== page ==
Extending Building Life cycle Case Study: Empire State Building Energy Retrofit


aerial view of NYC skyline with view of Empire State building

This week we are kicking off a series of posts here on cool.calm.constructed. that focus on extending the life cycle of your building.

Here is the first one:

This year, the Empire State Building (ESB) celebrates its 79th birthday. Despite its first few years of rocky operation, this iconic building is among the most famous in the world. Recently, Jeremy Garczynski, a VDC Modeler at Tocci, attended a presentation about the careful planning and new initiatives which are underway to keep the building strong, efficient, and economically viable. Here are his notes:

The ownership of the ESB recently embarked on a “deep energy retrofit” of the building, which is part of a greater repositioning of the building. As part of this repositioning, the ownership decided to use it as an opportunity to do something really radical: reduce energy consumption by 38% using cost-effective methods. ESB ownership worked with a variety of partners including Johnson Controls, Inc. (JCI) as the preferred energy service company (ESCO), Jones Lang LaSalle (JLL) as the project manager, Rocky Mountain Institute as the peer reviewer and sustainability expert, and the Clinton Climate Initiative as the analyzer of all energy use and cost in the building.

This project is groundbreaking due to the lack of data that exists for pre-war multitenant building retrofits trying to reduce operating costs and carbon emissions. The project team hopes that the information from the ESB retrofit will be used as a blueprint for other large office buildings.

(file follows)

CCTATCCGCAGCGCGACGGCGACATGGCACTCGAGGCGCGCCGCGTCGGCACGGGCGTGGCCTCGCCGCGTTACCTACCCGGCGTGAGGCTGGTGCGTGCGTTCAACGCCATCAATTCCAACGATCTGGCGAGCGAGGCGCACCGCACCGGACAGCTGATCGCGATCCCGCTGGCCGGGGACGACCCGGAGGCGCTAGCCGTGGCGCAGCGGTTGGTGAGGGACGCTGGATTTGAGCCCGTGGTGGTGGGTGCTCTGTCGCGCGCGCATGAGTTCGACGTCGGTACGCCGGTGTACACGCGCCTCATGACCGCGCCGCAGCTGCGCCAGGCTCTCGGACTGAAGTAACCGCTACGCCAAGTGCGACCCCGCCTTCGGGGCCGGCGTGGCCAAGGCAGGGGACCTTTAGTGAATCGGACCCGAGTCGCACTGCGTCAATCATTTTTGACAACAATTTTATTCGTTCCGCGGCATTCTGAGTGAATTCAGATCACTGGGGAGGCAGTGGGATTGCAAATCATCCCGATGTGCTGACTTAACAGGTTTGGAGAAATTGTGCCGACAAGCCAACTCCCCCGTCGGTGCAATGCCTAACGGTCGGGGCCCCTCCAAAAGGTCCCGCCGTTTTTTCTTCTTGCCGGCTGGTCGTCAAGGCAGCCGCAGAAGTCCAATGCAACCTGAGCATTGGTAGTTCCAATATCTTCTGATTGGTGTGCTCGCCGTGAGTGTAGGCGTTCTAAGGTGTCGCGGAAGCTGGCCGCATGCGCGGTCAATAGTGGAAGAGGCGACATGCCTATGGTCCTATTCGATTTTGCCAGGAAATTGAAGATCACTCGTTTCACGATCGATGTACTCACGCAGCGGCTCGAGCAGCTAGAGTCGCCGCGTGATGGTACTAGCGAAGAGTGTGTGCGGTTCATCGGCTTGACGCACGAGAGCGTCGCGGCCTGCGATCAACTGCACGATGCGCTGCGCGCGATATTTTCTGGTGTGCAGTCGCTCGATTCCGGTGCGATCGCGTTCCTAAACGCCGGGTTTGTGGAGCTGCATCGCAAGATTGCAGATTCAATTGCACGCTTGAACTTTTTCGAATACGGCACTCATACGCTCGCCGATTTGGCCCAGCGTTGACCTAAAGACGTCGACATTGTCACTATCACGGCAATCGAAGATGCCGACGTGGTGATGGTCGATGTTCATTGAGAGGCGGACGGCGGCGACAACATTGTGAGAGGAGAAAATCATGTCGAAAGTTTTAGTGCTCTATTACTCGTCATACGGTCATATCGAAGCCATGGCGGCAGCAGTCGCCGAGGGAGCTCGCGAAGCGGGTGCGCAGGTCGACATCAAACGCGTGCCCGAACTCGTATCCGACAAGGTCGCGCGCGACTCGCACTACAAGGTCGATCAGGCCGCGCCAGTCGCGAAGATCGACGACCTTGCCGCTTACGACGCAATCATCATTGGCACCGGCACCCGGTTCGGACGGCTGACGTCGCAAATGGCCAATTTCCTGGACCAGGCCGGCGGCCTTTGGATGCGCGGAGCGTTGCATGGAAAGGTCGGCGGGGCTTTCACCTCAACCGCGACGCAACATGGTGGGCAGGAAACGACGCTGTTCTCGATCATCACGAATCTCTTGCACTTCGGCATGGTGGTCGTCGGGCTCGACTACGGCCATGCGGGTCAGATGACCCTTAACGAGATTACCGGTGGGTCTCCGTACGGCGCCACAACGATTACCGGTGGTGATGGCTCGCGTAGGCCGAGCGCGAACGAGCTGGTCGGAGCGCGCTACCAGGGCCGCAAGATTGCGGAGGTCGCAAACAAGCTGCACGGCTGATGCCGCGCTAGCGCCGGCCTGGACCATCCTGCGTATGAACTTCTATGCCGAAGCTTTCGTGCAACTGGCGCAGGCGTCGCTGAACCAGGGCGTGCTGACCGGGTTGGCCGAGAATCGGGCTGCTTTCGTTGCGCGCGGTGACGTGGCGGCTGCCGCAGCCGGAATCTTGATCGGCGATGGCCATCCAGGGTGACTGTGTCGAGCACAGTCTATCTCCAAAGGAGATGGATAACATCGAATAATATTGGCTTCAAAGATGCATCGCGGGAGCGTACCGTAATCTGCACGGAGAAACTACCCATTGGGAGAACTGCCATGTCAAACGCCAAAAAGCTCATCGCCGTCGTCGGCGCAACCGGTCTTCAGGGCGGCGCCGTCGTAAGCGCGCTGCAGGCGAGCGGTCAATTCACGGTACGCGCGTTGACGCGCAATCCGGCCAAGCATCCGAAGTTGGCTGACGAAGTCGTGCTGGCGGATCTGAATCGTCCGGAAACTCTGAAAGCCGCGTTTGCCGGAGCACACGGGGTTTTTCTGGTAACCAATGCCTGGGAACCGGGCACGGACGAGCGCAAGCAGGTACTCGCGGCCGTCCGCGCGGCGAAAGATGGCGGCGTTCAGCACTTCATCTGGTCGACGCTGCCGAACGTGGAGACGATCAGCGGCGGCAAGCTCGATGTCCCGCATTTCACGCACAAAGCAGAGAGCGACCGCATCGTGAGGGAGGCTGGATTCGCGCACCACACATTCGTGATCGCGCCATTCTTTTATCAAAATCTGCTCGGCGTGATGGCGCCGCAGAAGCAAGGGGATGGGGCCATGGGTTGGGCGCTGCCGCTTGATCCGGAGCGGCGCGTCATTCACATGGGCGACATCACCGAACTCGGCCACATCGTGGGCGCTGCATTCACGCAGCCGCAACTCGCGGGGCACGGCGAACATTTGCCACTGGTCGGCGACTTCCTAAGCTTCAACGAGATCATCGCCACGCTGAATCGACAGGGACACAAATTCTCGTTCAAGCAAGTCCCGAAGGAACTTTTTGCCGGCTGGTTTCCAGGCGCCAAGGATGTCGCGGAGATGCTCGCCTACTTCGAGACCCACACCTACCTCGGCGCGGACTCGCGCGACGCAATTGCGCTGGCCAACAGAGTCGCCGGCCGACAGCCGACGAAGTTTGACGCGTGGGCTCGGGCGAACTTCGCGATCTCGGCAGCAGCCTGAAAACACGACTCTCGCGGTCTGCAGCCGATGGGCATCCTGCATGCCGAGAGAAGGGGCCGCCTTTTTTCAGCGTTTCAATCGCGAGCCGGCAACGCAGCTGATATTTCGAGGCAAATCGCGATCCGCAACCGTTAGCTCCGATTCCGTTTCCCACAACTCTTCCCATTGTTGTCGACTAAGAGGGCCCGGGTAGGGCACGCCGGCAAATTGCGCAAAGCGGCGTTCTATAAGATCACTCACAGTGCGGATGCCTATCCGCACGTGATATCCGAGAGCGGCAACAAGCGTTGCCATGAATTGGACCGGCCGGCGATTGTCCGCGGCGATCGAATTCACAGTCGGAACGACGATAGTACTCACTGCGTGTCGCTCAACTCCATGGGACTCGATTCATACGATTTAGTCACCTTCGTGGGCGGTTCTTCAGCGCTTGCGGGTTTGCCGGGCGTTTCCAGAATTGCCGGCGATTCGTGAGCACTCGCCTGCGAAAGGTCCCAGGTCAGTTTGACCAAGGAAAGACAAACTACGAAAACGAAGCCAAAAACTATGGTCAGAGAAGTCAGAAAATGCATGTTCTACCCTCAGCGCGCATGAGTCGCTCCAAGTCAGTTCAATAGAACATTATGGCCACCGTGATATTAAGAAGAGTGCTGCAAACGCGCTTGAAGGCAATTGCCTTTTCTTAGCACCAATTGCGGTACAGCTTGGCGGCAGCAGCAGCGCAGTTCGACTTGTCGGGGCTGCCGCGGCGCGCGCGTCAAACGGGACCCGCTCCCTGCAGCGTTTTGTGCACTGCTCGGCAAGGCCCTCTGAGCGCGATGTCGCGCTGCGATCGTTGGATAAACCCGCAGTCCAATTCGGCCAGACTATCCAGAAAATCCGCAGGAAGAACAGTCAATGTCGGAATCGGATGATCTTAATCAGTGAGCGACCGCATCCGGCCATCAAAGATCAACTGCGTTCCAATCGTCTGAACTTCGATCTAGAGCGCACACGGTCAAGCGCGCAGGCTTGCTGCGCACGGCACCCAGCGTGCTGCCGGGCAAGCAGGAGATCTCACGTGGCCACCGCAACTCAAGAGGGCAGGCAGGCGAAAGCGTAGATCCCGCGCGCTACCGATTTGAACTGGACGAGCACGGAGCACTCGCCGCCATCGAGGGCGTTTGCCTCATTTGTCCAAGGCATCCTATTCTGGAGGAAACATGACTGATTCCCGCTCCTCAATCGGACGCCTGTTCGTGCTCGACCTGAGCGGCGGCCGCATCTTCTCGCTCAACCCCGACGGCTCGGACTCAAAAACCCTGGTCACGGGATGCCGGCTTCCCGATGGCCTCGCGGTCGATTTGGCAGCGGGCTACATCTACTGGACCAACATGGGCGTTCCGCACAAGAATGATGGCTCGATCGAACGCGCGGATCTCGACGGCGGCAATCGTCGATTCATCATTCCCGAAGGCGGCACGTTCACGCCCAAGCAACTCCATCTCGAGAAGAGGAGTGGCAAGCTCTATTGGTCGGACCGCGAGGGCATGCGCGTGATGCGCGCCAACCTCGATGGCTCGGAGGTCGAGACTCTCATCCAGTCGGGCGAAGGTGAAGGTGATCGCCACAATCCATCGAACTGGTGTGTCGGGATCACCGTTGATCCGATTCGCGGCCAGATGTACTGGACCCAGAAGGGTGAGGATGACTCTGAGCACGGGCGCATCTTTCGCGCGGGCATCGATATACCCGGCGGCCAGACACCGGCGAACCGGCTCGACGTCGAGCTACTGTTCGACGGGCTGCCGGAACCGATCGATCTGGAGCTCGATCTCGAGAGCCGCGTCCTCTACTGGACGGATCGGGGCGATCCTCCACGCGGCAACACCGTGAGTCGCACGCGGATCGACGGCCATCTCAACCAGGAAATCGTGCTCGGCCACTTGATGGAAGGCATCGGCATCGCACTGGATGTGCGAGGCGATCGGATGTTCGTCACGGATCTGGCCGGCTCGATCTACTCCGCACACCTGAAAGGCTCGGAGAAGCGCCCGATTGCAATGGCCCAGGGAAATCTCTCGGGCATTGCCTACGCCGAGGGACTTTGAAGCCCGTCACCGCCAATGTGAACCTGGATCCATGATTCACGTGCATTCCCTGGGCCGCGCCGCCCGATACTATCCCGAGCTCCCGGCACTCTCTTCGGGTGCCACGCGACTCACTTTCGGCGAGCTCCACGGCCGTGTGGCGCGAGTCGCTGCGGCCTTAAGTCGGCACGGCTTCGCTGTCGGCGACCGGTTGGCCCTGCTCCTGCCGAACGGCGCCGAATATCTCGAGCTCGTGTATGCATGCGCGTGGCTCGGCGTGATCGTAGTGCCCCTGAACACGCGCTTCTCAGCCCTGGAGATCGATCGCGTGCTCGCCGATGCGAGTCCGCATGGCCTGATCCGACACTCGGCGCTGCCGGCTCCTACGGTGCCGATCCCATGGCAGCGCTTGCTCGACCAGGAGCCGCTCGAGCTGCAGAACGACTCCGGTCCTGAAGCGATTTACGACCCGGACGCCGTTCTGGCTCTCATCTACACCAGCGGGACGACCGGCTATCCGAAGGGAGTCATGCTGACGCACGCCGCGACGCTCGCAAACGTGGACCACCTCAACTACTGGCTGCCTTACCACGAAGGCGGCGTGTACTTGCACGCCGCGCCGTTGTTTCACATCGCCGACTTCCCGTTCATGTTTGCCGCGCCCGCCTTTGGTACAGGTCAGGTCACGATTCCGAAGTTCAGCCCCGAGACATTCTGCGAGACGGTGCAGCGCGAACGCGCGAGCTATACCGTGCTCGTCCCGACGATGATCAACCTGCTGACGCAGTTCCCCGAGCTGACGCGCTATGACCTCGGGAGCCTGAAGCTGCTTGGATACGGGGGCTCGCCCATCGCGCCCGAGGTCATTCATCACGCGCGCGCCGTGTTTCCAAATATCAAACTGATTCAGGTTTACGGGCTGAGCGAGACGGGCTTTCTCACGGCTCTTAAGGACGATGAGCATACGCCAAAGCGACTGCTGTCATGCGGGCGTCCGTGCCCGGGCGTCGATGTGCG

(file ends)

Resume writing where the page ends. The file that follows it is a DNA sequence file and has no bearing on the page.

The team started by determining what initiatives to move forward with. They took a wish list of dozens of green projects and compared them by initial cost, carbon savings, and cost savings. They then narrowed the list down to eight initiatives that would provide the highest ROI both financially and sustainably. The eQuest model was created to compare the energy consumption baseline and the cost-benefit of each improvement. The results of the analysis were integrated with sustainability ratings, architectural programs, and operational practices, enabling the team to select initiatives.

Here is the final list:

  • Radiative Barrier – this involves installing insulated barriers between radiators and decorative iron panels, where the insulation had been lacking.
  • Tenant Demand Control Ventilation – dampers and CO2 sensors will be added
  • Tenant Daylighting, Lighting, and Plugs – by increasing daylighting and ambient/task lighting the electric load is decreased enough to reduce equipment costs (see chiller plant)
  • Balance of Direct Digital Controls (DDC) – updating and synchronization of the building controls
  • Chiller Plant Retrofit – 4 new electric chillers will be installed which were exchanged for smaller ones as a result of smaller lighting demands
  • VAV Air Handling Unit – Upgrading the AHUs and how they’re laid out
  • Building Windows – approx. 6500 windows will be replaced with krypton/argon gas-filled double-paned glass. Resulting in windows that have an increased insulating value from R-2 to R-6
Tenant Energy Management

The Tenant Energy Management strategy is an important aspect of this deep energy retrofit. The transparency of energy use information enables tenants to observe their energy use in comparison with similar tenants in the building, in hopes that a “keeping up with the Jones” mentality will spur further sustainable endeavors.  Each tenant has the ability to access the eQuest model to aid in evaluating their energy use.

While not every building is as large and prominent as the Empire State Building, the steps being taken in this energy retrofit are applicable to many buildings and are an important step toward extending the life cycle of any building. This process of energy analysis will only become easier and more accurate in the future as more projects are modeled from design through construction and operations.